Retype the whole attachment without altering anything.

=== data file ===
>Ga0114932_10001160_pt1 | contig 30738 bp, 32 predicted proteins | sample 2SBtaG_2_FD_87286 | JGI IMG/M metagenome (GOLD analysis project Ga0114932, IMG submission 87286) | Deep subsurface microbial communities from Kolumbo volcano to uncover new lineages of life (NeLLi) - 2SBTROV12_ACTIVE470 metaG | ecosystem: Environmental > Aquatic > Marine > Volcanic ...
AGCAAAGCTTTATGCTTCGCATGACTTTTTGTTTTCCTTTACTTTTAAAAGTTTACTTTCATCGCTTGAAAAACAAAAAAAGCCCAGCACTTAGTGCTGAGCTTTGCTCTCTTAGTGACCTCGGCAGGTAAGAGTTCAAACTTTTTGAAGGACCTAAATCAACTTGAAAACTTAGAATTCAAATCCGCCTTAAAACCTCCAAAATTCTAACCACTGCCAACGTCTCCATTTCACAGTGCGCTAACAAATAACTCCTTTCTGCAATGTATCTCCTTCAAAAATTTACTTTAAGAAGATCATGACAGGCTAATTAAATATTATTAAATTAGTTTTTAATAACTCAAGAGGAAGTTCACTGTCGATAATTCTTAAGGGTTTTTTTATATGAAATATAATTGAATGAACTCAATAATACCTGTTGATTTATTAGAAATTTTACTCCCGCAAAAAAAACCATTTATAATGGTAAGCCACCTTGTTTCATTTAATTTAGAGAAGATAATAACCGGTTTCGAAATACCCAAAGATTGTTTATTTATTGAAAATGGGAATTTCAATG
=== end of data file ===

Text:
>Ga0114932_10001160_pt1 | contig 30738 bp, 32 predicted proteins | sample 2SBtaG_2_FD_87286 | JGI IMG/M metagenome (GOLD analysis project Ga0114932, IMG submission 87286) | Deep subsurface microbial communities from Kolumbo volcano to uncover new lineages of life (NeLLi) - 2SBTROV12_ACTIVE470 metaG | ecosystem: Environmental > Aquatic > Marine > Volcanic ...
AGCAAAGCTTTATGCTTCGCATGACTTTTTGTTTTCCTTTACTTTTAAAAGTTTACTTTCATCGCTTGAAAAACAAAAAAAGCCCAGCACTTAGTGCTGAGCTTTGCTCTCTTAGTGACCTCGGCAGGTAAGAGTTCAAACTTTTTGAAGGACCTAAATCAACTTGAAAACTTAGAATTCAAATCCGCCTTAAAACCTCCAAAATTCTAACCACTGCCAACGTCTCCATTTCACAGTGCGCTAACAAATAACTCCTTTCTGCAATGTATCTCCTTCAAAAATTTACTTTAAGAAGATCATGACAGGCTAATTAAATATTATTAAATTAGTTTTTAATAACTCAAGAGGAAGTTCACTGTCGATAATTCTTAAGGGTTTTTTTATATGAAATATAATTGAATGAACTCAATAATACCTGTTGATTTATTAGAAATTTTACTCCCGCAAAAAAAACCATTTATAATGGTAAGCCACCTTGTTTCATTTAATTTAGAGAAGATAATAACCGGTTTCGAAATACCCAAAGATTGTTTATTTATTGAAAATGGGAATTTCAATG